In my work as a modern workplace consultant, I see a lot of Microsoft Endpoint Manager/Intune environments. Many of these environments have been build based on trial and therefore it lacks structure and overview. Most of the environments have been built from scratch, adding and removing functionality until a point was reached where the solution was taken into production.
A solution that works, doesn’t necessarily have to be a solution which is consistent and therefore easily manageable.
Some of the situation I encountered:
- No structure
- Sometimes Applications are assigned to user groups, sometimes to all devices and sometimes to a device group without any logical reasoning behind it
- Configuration profiles assigned to device groups, user groups, all devices, all users without any logical reasoning behind it
- Not all devices have the same settings applied for unspecific reasons
- Conflicting and errors for settings applied
- When investigating devices have errors or receive conflicting settings
- Enrollment fails for unspecified reasons in some circumstances
- When device limit for “accounts used to test” are reached
- When a group membership necessary for the solution to work is forgotten to be added
Based on my experience so far, we can solve many issues by introducing consistency. But consistency comes with a price, you’ll have to make some choices and probably lose some flexibility.
In this article I’m going to share a (for me) most common scenario, implementing an MEM/Intune managed Windows 10 device deployed using Autopilot. There are many more scenario’s which are supported by MEM/Intune, and if implemented with the same consistency they will have the same properties.
Disclaimer: This post reflects the status of MEM/Intune and Azure AD as of November 29, 2020. Functionality may change, even right after this post has been published.
Goals for success and designing for Operations
I consider an MEM/Intune solution successful when:
- The requirements of the customer are met
- Device configuration is consistent and error free
- People administering the solution after being handed over know what to do and have a stable environment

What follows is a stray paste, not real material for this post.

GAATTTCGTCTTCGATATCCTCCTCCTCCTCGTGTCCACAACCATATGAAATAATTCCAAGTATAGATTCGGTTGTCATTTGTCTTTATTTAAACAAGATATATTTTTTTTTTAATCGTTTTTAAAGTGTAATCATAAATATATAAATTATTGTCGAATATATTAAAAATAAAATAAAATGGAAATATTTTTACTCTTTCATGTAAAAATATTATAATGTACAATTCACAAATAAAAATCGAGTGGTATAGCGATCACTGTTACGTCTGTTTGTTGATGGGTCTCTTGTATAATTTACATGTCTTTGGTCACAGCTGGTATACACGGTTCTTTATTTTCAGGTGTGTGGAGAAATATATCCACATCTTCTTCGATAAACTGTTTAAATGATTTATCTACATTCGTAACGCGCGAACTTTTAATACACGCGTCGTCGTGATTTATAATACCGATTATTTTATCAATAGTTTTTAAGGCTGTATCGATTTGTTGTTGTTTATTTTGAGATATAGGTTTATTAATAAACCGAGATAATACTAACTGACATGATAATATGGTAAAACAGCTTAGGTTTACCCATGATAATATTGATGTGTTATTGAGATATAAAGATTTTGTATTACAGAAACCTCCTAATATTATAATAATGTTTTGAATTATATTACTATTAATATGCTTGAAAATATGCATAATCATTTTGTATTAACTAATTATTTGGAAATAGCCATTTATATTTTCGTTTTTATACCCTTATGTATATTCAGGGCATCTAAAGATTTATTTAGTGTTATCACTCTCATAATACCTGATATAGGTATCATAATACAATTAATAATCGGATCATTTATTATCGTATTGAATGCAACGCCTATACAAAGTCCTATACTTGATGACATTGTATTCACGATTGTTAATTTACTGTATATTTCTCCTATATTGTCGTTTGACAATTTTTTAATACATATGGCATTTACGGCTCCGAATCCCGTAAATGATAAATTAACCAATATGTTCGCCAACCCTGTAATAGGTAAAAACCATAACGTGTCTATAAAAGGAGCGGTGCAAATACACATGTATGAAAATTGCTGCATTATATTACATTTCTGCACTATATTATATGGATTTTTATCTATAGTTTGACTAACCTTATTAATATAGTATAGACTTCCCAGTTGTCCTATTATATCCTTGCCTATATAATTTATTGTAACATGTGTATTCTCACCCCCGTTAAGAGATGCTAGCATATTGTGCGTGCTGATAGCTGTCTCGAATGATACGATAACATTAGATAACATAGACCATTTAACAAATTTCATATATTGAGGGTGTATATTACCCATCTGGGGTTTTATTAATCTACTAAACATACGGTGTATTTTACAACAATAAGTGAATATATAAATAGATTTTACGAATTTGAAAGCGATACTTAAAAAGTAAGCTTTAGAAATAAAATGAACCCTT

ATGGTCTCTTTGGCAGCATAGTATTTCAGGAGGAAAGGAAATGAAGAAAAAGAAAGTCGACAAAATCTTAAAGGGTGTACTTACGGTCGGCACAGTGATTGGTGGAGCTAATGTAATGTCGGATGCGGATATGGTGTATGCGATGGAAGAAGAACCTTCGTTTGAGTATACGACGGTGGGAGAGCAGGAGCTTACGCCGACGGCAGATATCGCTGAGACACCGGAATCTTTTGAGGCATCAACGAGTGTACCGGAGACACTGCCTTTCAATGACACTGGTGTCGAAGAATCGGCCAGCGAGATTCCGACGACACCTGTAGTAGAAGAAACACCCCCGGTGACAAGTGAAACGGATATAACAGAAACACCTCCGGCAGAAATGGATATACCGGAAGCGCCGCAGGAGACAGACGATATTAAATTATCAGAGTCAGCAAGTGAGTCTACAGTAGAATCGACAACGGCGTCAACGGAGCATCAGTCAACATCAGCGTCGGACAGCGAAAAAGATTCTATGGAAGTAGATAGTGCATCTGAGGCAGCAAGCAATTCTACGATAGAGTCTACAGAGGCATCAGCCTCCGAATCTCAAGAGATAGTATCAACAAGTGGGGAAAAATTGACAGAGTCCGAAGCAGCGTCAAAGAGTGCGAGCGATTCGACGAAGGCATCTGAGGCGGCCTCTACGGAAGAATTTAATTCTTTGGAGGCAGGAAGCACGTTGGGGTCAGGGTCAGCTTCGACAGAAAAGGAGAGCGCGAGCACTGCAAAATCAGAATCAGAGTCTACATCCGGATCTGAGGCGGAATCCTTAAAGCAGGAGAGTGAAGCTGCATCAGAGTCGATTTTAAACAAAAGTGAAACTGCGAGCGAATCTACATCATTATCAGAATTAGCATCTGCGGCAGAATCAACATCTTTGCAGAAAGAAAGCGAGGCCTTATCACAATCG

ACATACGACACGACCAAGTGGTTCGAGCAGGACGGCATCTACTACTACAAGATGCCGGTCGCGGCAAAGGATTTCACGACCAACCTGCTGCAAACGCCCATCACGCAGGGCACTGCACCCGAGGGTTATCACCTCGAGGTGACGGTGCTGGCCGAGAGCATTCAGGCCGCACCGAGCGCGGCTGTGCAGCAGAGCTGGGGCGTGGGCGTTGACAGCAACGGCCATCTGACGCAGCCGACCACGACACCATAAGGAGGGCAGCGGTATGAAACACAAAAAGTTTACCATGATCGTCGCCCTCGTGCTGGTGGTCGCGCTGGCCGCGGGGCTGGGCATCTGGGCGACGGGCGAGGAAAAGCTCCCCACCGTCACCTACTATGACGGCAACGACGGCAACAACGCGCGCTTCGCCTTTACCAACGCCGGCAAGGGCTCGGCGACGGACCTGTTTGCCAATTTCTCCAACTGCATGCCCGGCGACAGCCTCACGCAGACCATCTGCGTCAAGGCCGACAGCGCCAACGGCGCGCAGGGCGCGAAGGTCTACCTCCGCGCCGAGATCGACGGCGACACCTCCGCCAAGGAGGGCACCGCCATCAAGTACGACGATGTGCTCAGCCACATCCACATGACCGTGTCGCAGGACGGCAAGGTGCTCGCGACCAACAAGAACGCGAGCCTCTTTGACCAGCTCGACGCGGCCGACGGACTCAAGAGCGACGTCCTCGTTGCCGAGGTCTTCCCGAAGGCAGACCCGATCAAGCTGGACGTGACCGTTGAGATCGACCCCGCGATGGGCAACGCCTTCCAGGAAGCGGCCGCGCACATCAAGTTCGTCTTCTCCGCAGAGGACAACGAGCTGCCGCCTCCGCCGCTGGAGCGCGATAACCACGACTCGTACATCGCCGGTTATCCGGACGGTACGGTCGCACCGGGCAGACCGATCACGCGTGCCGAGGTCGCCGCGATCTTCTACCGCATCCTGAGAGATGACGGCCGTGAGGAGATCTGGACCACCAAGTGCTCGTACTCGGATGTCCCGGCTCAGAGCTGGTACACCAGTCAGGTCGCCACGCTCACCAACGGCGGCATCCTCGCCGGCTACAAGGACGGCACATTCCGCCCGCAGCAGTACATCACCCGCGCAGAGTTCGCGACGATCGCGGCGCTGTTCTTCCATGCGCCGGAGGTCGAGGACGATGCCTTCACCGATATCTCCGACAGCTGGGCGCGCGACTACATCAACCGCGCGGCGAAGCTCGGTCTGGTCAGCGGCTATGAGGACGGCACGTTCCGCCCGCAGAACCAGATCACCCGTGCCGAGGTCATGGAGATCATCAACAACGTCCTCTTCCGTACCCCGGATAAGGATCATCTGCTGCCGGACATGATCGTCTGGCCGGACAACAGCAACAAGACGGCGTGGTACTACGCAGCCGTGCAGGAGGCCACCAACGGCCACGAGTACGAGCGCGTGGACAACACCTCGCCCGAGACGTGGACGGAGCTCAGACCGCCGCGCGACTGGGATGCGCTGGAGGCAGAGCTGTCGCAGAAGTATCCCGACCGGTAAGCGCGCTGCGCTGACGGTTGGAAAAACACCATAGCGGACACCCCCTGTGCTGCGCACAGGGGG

- There is a process in place, to introduce changes in a controlled way into the environment.
Note from the field: Modern Workplaces are not the same devices like we used to know. When implementing Modern Workplaces people have to unlearn and let go of some of the principles they have been using for many years. Many concepts require a new view on how to manage (Windows 10) devices, and those are things that you cannot explain in a short note, or during an afternoon. It takes time, and as a Consultant you need to accompany IT Administrators while they relearn this new way of managing devices, you can do this be challenging every decision being made, especially decisions which are backported from their old environment.
Green field versus existing environments
When building new MEM/Intune environments, you have a luxury – you can start implementing your “template” environment and work from there. The challenge is most often in restructuring existing environments to a structured design keeping the impact for the already installed machines to a minimum.
Assigning to users or devices?
In November last year, I wrote the article: “Intune: Choosing whether to assign to User or Device Groups“, the article explained the case where Microsoft adopted the documentation and give some examples on when to assign to either user or device groups. While the documentation added makes sense, in practical you can really struggle to determine the best setup. Which setup you use doesn’t really matter, as long as it’s consistent and logical.
How I do it, the case for assigning to user groups.
Based on my experience so far, I try to assign to user groups as much as possible. I only see a case for assigning to device based groups in special scenario’s where a user doesn’t log on to the device, like for example the KIOSK scenario. For the rest I can say that assigning to user groups works the best for me.
I’ve also experienced some issues with assignment to Dynamic Device groups, where the group membership update mechanism is not really consistent and sometimes devices don’t end up in the device group while you need them for your settings, another reason for me to use user groups as much as possible.
This does have some disadvantages though, when assigning to a user, you can for example not let that user test on a device with new settings for example. This is because it’s not supported to exclude a device group when you assigned settings to a user group, as detailed in the Microsoft documentation here: Exclude groups from a profile assignment